The invention concerns a pump for cryogenic fluids. Such pumps are used when pressure resistant commercial steel cylinders are to be filled with gas, such as for example nitrogen at high pressure.
Nitrogen is produced from liquified air under low temperature. It is stored in an insulated storage tank at a temperature of approximately -196° C. and under low vapor pressure of approximately 2 bar.
It is put on the market however in high pressure steel bottles in which the nitrogen is in gaseous condition at room temperature and under a pressure of approximately 200 bar.
The cryogenic pump has the task of pumping the liquid nitrogen from the storage tank and raising its pressure to about 200 bar, so that after evaporation it can be placed into the high pressure steel bottles.
In the pumping of cryogenic fluids, special difficulties are encountered due to the fact that the fluid converts from the liquid to the gaseous phase by a decrease in pressure as well as by a rise of temperature. At the beginning the pump is at atmospheric pressure and room temperature and must be cooled down to approximately the temperature of the cryogenic fluid. During operation, the conditions must be brought to over and above the conditions of the vapor pressure curve of the cryogenic fluid being pumped. This is because on the suction stroke of the pump the pressure decreases, giving rise to gas formation.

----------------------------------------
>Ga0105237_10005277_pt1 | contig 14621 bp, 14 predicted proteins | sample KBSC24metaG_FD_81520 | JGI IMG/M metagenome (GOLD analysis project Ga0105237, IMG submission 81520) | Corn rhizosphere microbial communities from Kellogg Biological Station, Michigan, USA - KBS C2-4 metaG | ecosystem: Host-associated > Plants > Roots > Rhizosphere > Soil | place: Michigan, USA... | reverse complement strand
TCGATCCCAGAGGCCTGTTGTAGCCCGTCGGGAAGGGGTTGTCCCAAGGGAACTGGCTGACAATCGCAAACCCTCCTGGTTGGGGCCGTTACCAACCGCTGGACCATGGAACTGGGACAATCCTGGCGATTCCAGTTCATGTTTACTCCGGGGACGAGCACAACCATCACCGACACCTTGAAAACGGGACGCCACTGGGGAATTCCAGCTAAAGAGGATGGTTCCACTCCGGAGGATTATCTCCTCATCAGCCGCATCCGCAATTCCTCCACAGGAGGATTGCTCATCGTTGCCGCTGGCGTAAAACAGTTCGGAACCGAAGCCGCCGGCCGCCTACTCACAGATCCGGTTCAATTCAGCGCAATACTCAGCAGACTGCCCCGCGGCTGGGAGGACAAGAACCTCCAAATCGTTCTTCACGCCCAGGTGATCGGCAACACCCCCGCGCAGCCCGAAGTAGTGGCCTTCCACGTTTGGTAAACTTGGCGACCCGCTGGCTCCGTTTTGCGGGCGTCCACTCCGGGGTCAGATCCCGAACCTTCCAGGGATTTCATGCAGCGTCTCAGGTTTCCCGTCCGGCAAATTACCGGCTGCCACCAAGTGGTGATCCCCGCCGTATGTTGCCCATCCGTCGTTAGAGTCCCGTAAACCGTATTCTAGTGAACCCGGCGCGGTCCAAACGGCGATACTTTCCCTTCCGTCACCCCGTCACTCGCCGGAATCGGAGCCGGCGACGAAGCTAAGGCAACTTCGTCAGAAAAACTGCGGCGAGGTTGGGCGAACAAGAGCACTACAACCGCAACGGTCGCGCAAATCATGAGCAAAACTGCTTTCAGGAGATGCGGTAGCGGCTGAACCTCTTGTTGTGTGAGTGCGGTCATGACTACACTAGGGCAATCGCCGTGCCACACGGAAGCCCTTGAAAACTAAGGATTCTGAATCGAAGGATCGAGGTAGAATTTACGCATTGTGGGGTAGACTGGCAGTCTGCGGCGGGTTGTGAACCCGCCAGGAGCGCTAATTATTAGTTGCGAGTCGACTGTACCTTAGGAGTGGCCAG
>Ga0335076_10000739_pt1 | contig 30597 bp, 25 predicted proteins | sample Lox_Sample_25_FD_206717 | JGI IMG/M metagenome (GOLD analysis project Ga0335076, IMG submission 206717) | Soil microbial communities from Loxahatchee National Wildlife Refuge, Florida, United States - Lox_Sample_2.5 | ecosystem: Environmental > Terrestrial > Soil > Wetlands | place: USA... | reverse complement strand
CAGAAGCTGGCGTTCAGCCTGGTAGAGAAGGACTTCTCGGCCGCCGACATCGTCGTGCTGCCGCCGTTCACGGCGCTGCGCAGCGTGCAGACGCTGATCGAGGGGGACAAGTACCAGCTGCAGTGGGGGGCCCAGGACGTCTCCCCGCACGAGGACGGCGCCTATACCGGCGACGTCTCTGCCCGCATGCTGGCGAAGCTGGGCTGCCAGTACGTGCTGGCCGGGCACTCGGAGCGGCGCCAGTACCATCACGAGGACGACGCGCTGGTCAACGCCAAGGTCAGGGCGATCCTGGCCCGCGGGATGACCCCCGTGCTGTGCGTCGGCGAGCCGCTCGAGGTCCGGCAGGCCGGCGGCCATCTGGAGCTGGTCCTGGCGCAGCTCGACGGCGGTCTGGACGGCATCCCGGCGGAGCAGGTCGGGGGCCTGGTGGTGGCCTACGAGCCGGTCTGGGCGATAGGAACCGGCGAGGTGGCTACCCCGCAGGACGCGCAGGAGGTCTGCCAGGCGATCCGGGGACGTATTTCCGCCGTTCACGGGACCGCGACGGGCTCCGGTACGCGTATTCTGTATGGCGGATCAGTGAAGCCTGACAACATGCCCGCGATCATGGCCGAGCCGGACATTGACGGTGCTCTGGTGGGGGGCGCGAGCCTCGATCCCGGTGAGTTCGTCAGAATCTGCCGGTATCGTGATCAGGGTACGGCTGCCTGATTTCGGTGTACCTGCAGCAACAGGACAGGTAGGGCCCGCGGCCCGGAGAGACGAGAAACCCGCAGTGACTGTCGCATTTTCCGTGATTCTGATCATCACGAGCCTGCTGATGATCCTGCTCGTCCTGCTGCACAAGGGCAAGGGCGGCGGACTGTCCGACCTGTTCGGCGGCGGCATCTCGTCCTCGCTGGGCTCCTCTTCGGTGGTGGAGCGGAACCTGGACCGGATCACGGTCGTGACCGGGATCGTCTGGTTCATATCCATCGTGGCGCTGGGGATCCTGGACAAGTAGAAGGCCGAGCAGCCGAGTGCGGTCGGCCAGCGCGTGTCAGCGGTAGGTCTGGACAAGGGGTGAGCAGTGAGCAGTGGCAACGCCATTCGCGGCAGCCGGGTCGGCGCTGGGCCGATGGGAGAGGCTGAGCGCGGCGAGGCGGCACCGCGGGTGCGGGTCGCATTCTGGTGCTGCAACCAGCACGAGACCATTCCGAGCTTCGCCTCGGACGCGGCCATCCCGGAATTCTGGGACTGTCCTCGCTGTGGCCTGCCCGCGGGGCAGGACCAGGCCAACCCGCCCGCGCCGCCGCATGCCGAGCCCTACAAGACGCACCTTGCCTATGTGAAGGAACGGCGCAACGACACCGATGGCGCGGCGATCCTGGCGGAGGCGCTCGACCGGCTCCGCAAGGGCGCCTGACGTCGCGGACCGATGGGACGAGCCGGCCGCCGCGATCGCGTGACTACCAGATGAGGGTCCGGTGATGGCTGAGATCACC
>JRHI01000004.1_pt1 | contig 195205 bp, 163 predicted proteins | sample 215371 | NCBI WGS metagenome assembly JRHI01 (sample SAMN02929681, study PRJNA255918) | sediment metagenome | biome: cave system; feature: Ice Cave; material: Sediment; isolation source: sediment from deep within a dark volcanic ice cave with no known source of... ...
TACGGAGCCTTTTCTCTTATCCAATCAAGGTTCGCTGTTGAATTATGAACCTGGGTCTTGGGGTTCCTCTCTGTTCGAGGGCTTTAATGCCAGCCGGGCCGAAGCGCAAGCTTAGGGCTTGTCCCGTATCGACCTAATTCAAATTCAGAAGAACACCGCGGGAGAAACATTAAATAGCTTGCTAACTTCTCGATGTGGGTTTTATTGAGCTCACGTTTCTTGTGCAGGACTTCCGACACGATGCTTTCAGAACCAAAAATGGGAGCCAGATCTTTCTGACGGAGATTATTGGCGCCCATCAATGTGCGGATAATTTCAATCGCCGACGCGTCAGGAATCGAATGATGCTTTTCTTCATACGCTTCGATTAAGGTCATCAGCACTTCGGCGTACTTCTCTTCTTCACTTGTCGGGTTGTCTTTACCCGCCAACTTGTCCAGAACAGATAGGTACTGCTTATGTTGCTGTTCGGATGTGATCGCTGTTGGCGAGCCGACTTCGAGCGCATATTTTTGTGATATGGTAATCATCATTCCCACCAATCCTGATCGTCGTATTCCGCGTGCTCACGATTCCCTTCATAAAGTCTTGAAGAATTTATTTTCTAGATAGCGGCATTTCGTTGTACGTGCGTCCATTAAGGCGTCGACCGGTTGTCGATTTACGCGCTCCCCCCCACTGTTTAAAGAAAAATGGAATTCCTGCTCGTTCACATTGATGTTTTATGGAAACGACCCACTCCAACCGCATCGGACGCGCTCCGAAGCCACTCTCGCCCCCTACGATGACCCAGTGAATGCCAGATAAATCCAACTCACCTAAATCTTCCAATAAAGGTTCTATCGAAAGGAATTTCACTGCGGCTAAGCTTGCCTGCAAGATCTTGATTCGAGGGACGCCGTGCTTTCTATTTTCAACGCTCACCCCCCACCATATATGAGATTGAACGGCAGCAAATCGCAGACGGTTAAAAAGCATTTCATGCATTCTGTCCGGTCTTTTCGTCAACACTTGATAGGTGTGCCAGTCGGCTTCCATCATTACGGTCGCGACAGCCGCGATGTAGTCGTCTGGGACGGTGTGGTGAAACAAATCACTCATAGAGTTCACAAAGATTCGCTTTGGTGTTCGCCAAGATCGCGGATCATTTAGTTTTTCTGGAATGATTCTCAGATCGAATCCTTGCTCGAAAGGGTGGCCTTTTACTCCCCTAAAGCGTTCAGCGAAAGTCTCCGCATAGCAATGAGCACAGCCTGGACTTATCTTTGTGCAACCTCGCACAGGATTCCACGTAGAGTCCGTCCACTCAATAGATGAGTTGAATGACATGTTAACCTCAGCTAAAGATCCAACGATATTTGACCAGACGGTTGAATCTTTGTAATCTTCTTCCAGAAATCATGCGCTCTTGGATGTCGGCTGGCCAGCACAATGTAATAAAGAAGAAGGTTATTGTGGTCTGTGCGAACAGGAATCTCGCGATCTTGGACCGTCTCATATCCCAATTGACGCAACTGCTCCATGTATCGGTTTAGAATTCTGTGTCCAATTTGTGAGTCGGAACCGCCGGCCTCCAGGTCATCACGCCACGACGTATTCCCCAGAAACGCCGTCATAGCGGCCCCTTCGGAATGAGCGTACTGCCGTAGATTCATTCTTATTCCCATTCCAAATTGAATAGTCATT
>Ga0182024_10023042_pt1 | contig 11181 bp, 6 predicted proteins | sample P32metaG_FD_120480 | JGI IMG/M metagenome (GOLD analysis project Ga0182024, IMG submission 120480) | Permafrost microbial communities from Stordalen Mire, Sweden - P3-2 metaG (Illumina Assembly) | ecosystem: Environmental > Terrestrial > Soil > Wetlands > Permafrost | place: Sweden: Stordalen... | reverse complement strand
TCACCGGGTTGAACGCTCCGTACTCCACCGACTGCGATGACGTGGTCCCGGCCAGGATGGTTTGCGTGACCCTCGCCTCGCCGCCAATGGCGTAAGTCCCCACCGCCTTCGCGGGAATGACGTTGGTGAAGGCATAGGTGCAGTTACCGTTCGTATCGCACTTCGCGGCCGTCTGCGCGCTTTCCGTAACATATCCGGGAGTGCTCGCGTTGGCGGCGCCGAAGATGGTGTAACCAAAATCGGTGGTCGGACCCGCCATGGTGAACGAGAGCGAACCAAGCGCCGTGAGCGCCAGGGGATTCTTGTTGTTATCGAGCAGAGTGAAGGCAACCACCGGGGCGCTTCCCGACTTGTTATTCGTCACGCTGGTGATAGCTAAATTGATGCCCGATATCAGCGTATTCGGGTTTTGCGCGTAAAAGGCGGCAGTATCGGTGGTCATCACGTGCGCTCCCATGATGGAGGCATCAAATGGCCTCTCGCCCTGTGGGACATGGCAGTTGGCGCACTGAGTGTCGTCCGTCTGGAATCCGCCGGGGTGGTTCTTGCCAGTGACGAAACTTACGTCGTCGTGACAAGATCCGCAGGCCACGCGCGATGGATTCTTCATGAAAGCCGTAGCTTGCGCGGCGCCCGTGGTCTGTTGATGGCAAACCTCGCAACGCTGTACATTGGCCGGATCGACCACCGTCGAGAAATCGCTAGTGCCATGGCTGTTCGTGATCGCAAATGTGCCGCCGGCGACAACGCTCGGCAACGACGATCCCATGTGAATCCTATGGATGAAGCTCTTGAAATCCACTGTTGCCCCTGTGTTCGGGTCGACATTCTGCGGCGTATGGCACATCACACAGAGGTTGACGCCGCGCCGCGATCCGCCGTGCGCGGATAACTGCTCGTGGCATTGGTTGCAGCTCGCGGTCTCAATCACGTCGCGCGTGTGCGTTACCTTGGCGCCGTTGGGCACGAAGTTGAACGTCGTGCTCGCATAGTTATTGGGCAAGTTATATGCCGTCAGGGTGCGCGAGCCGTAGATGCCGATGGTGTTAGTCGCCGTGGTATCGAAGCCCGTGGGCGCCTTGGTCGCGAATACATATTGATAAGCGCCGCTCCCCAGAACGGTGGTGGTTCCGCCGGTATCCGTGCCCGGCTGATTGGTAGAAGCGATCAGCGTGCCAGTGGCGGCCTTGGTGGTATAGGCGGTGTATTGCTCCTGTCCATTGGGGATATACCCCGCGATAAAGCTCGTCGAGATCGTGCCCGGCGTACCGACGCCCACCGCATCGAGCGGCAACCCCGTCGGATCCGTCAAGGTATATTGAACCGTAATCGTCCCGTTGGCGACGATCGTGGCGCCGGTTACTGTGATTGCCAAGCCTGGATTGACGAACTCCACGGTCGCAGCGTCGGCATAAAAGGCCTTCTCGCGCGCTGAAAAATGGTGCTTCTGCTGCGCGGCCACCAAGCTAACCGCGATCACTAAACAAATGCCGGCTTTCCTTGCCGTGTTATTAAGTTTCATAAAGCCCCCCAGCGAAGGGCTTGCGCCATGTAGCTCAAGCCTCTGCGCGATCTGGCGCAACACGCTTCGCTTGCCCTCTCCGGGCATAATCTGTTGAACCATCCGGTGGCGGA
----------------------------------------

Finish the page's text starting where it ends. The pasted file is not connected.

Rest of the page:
Known measures to avoid such problems include the following:
1. Conveying the fluid from the large storage tank in which vapor pressure conditions prevail into a closed intermediate container which is heat insulated to the best possible extent, and lowering the temperature below the temperature of the vapor pressure.
2. Increasing the pressure in the intermediate container above the vapor pressure.
To implement the last mentioned measure, a pump is disclosed in Swiss Patent Specification No. CH-PS 615,982 which has a stepped or differential piston, a hollow piston rod and valves disposed in the piston. The high degree of compression gives rise to corresponding gas forming currents which must be conveyed by means of an elaborate valve system out of the low pressure part. Pumps of this type are complicate and expensive to manufacture.
It is the object of the present invention to create a pump as recited in claim 1, which pump operates according to this principle, but which is structurally less complex and more cost efficient to manufacture and which causes a lesser degree of gas formation during the precompression phase.